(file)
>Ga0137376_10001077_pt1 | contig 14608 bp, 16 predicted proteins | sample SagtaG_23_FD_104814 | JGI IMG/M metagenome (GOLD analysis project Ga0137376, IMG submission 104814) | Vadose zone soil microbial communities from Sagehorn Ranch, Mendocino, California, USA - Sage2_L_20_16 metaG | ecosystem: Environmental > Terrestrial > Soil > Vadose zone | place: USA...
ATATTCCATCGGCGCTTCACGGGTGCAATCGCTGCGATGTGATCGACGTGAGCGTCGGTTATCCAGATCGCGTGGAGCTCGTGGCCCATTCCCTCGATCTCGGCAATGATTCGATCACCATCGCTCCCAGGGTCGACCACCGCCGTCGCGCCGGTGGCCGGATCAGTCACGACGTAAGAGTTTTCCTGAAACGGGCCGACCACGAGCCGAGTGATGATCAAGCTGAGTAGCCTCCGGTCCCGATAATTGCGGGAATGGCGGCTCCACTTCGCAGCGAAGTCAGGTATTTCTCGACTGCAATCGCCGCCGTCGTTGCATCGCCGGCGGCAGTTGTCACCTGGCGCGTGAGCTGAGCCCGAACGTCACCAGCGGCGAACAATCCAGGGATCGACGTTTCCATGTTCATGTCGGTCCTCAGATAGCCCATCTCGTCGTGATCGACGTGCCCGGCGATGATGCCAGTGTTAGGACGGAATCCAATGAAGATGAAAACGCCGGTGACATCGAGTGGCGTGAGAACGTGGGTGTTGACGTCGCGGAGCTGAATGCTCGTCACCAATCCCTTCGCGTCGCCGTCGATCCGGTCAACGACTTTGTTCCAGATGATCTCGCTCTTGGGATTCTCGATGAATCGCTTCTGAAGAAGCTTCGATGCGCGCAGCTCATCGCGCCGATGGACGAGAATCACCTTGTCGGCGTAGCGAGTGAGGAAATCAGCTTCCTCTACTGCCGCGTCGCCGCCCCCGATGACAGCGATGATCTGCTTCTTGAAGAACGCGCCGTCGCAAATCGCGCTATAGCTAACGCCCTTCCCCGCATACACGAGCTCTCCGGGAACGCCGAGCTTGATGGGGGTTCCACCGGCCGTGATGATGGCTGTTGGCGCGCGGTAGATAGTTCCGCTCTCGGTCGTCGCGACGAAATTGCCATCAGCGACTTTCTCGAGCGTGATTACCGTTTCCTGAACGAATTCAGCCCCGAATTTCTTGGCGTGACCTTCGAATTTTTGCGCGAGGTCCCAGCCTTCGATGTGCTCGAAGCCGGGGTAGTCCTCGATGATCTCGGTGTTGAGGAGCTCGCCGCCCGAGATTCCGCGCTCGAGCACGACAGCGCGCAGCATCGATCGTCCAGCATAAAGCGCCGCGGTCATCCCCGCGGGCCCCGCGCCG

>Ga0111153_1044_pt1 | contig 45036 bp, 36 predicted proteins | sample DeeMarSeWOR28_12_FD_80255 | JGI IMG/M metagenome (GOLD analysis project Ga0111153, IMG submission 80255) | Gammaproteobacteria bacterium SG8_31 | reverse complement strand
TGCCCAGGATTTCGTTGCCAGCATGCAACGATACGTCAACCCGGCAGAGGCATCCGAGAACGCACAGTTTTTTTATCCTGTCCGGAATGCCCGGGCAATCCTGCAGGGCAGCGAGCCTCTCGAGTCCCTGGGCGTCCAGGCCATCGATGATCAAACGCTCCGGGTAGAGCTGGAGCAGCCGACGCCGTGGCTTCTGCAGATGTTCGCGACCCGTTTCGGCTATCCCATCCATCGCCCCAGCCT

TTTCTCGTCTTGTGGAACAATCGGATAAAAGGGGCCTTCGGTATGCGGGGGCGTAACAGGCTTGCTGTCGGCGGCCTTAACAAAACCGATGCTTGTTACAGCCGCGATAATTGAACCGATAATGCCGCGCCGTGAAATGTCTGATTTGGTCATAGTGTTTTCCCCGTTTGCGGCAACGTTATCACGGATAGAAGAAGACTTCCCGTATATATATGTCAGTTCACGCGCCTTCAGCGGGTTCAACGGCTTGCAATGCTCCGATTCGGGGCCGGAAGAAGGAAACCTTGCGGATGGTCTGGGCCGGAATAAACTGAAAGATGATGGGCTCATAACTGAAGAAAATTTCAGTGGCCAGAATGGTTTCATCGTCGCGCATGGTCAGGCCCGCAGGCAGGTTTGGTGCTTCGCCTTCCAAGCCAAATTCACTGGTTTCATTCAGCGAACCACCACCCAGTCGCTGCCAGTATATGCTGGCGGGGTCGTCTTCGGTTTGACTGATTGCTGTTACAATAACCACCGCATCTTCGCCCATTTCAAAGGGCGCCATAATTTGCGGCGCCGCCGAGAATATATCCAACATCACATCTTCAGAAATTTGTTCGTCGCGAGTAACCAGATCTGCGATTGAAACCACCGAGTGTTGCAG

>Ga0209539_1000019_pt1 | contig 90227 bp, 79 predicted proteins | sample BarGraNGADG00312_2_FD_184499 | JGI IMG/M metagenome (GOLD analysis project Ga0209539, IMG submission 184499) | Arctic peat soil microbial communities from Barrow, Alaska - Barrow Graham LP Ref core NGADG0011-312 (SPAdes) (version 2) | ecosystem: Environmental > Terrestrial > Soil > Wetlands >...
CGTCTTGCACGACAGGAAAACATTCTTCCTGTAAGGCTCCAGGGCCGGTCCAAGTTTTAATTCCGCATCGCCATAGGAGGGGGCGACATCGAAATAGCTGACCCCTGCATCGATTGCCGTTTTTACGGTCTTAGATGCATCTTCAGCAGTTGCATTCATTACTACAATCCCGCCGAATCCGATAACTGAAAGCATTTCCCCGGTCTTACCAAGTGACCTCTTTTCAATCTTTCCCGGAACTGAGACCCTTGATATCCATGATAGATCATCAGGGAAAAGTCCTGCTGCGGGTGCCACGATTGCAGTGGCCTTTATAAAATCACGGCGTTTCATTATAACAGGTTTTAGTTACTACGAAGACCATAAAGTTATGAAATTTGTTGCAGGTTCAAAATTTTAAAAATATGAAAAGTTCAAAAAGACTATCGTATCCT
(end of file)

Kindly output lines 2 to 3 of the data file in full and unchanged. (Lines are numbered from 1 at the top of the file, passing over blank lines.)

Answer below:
ATATTCCATCGGCGCTTCACGGGTGCAATCGCTGCGATGTGATCGACGTGAGCGTCGGTTATCCAGATCGCGTGGAGCTCGTGGCCCATTCCCTCGATCTCGGCAATGATTCGATCACCATCGCTCCCAGGGTCGACCACCGCCGTCGCGCCGGTGGCCGGATCAGTCACGACGTAAGAGTTTTCCTGAAACGGGCCGACCACGAGCCGAGTGATGATCAAGCTGAGTAGCCTCCGGTCCCGATAATTGCGGGAATGGCGGCTCCACTTCGCAGCGAAGTCAGGTATTTCTCGACTGCAATCGCCGCCGTCGTTGCATCGCCGGCGGCAGTTGTCACCTGGCGCGTGAGCTGAGCCCGAACGTCACCAGCGGCGAACAATCCAGGGATCGACGTTTCCATGTTCATGTCGGTCCTCAGATAGCCCATCTCGTCGTGATCGACGTGCCCGGCGATGATGCCAGTGTTAGGACGGAATCCAATGAAGATGAAAACGCCGGTGACATCGAGTGGCGTGAGAACGTGGGTGTTGACGTCGCGGAGCTGAATGCTCGTCACCAATCCCTTCGCGTCGCCGTCGATCCGGTCAACGACTTTGTTCCAGATGATCTCGCTCTTGGGATTCTCGATGAATCGCTTCTGAAGAAGCTTCGATGCGCGCAGCTCATCGCGCCGATGGACGAGAATCACCTTGTCGGCGTAGCGAGTGAGGAAATCAGCTTCCTCTACTGCCGCGTCGCCGCCCCCGATGACAGCGATGATCTGCTTCTTGAAGAACGCGCCGTCGCAAATCGCGCTATAGCTAACGCCCTTCCCCGCATACACGAGCTCTCCGGGAACGCCGAGCTTGATGGGGGTTCCACCGGCCGTGATGATGGCTGTTGGCGCGCGGTAGATAGTTCCGCTCTCGGTCGTCGCGACGAAATTGCCATCAGCGACTTTCTCGAGCGTGATTACCGTTTCCTGAACGAATTCAGCCCCGAATTTCTTGGCGTGACCTTCGAATTTTTGCGCGAGGTCCCAGCCTTCGATGTGCTCGAAGCCGGGGTAGTCCTCGATGATCTCGGTGTTGAGGAGCTCGCCGCCCGAGATTCCGCGCTCGAGCACGACAGCGCGCAGCATCGATCGTCCAGCATAAAGCGCCGCGGTCATCCCCGCGGGCCCCGCGCCG

>Ga0111153_1044_pt1 | contig 45036 bp, 36 predicted proteins | sample DeeMarSeWOR28_12_FD_80255 | JGI IMG/M metagenome (GOLD analysis project Ga0111153, IMG submission 80255) | Gammaproteobacteria bacterium SG8_31 | reverse complement strand